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If you have a business and want to fatten it up with false favorable customer reviews, know that it can be very expensive | Business | The USA Print

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The influence of reviews on consumers when making their purchase decisions is a fact supported by many surveys. Like, for example, the Reviews report on-linethe sales lever in the retail postcovid, of Apache Digital and Appinio published in September 2021, according to which 47% of users in Spain value internet opinions as a determining factor for the purchase, a proportion that reaches almost 60% in the case of younger. Likewise, the study reveals that 70% of consumers are willing to spend more in physical establishments if they have previously seen a positive evaluation. The number of comments is also an important factor in giving credibility to testimonials, says this survey. Consumers trust more if there are between 50 and 200 comments.

With these data, it is not surprising that the European Union has focused on the veracity of the opinions expressed on the Internet. In fact, last January the European Commission announced that after analyzing 223 major websites, it concluded that at least 55% of them potentially violate the Directive on Unfair Commercial Practices, which requires that truthful information be presented to consumers so that they can choose wisely.

Within that truthful information that companies must provide are reviews. Its reliability is the main objective of the new obligations of the Law for the defense of Consumers and Users and the Unfair Competition Law, as a result of the implementation in Spain of the Omnibus Directive on consumer protection, and which came into force last May 28. Businesses that fail to comply with them risk being sanctioned with fines that can reach one million euros or reach between six and eight times the illicit profit obtained, for infractions committed in Spain, and up to 4% of the turnover or two million euros. euros, in the case of those that affect several European countries.

As Cristina Mesa, a partner in Garrigues’ industrial and intellectual property department, points out, from now on online businesses are required to report whether the opinions they support are real, that is, whether they have been made by customers who have bought the product, and explain to the users with what mechanisms they have verified it. “It’s about preventing the consumer from being given the impression that the reviews are verified, when they are not,” explains Mesa.

“It is an obligation of means and not of results”, explains Natalia Martos, CEO and founder of Legal Army. “Merchants who cannot bear the cost of putting comment authentication mechanisms in place will be able to choose not to do so, as long as they clearly state that their reviews are unverified,” the lawyer says. An option that has its risks since, as Carlos Rivadulla, president of ECIJA, indicates, “if a very high percentage of the comments in stores are false or erroneous, the evaluation system itself will lose value for consumers”.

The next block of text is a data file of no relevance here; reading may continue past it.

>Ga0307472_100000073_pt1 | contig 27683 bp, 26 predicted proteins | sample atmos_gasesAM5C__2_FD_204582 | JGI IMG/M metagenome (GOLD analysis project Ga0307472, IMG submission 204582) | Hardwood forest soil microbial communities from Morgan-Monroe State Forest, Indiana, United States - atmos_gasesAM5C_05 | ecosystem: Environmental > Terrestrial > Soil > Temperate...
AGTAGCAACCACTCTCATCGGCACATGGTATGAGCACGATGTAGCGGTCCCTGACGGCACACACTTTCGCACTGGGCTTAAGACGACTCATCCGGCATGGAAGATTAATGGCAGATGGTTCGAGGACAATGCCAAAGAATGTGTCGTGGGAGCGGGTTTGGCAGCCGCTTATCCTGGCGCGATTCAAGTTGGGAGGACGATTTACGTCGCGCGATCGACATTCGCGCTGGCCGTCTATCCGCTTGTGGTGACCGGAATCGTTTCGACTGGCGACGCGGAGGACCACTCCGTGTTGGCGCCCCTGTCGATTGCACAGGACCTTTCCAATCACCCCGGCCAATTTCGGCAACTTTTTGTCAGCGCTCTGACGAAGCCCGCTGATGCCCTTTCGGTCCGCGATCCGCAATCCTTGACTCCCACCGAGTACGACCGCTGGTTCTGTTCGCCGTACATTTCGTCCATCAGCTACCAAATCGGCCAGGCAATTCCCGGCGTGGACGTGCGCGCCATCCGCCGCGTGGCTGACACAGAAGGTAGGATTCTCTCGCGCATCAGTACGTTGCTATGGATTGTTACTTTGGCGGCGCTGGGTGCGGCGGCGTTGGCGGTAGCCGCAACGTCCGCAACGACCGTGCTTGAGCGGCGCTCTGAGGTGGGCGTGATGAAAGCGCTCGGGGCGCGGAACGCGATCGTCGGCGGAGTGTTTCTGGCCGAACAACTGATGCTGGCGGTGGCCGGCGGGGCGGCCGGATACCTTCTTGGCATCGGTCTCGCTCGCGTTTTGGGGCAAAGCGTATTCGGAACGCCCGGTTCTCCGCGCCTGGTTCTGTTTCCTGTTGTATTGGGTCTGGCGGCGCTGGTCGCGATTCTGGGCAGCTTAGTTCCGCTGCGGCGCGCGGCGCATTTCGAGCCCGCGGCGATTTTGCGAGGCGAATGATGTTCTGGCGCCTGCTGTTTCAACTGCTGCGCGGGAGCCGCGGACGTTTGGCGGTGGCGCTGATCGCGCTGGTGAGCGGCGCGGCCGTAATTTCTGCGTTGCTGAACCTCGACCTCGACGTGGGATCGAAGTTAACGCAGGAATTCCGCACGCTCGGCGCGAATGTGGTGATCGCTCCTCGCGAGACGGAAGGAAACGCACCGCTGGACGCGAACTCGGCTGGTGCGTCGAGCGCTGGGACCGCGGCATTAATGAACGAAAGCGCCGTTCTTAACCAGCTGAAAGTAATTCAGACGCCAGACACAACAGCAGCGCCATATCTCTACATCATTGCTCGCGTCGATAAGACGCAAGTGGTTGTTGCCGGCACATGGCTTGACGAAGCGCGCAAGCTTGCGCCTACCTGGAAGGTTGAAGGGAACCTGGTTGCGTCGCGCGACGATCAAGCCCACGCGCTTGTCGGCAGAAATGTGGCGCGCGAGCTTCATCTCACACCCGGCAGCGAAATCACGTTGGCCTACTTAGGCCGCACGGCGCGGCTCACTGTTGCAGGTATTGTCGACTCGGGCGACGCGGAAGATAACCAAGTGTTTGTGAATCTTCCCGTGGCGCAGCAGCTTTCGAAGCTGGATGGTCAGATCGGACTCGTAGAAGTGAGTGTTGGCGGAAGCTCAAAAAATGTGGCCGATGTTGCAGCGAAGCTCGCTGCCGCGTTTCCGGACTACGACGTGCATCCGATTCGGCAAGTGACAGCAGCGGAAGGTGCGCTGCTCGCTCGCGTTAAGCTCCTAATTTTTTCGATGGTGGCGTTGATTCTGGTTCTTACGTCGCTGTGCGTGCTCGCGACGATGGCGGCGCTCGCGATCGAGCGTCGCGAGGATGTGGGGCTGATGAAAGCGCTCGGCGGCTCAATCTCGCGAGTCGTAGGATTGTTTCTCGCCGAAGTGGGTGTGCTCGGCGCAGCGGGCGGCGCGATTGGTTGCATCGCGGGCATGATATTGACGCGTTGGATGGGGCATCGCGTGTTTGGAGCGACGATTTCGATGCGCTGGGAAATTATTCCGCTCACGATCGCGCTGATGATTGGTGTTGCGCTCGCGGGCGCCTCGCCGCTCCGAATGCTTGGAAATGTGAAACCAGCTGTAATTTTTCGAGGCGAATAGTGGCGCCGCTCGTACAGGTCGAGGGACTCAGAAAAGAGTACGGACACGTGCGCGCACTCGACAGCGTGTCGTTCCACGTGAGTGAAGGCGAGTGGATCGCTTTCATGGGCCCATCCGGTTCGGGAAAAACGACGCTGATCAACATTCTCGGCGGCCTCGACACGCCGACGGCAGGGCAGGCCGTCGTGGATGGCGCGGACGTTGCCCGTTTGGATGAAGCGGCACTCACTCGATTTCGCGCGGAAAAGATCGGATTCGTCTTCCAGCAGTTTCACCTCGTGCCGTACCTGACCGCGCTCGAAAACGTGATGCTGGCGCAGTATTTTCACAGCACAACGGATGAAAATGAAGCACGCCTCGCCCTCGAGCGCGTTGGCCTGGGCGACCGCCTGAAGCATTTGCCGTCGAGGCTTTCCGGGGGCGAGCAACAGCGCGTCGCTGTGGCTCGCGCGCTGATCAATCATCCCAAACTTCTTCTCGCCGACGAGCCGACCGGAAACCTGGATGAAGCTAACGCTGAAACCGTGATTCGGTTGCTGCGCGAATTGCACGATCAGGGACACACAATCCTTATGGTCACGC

Merchants are also prohibited from posting false comments or reviews for the purpose of promoting products. “The typical case of making friends and family rate and write evaluations when they have not tried or consumed the products and services”, explains Rivadulla.

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Another case that promises to give businesses more than one headache is that of the recommendations of the influencers. As Efrén Díaz, head of the technology area at the Mas y Calvet law firm, observes, verifying the veracity of these reviews becomes even more complex. “In these cases, it is necessary to determine if they act independently or sponsored, if their opinion is truthful, verifiable or scientific, and distinguish certain products, such as medical or pharmaceutical products, that require compliance with minimum necessary information duties,” he explains.

Mesa advises that businesses that want to rely on verified reviews review their contracts with advertising agencies to include clauses to prohibit the use of false or distorted reviews. The work must also be internal. In the first place, the lawyer points out, it is necessary to carry out a self-analysis on how the verifications are being carried out and if the processes used are really useful when verifying the authenticity of the opinions. Once it is verified that the technology is adequate, it should be explained to consumers, in a clear and understandable way, what mechanisms are being used for verification.

At this point, Maitane Valdecantos, a partner at Audens, warns that “there is no effective mechanism beyond analyzing each review”, although she adds that there are certain signs that can help identify false comments, such as the use of vague language and repetitive, that they are either very positive or very negative, or that the users who write them are not clearly identifiable. Regarding verification systems, some platforms and marketplaces they have theirs. This is the case of Google Maps, which allows you to fill out a form to request that an evaluation that is considered false be reviewed, or the Verified Profiles (verified users) of Amazon, which marks with that seal those registered on its website and who are users. proven assets. Also, as Valdecantos points out, it is possible to use an external third party that guarantees the authenticity of the reviews, such as eKomi, Trusted shops, Trustivity or Trustpilot.

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Mark NT
Mark NT
Mark NT was born and raised in the India. He worked at a literary development company as a publisher. He is a creative website writer for teens and a good book reviewer.

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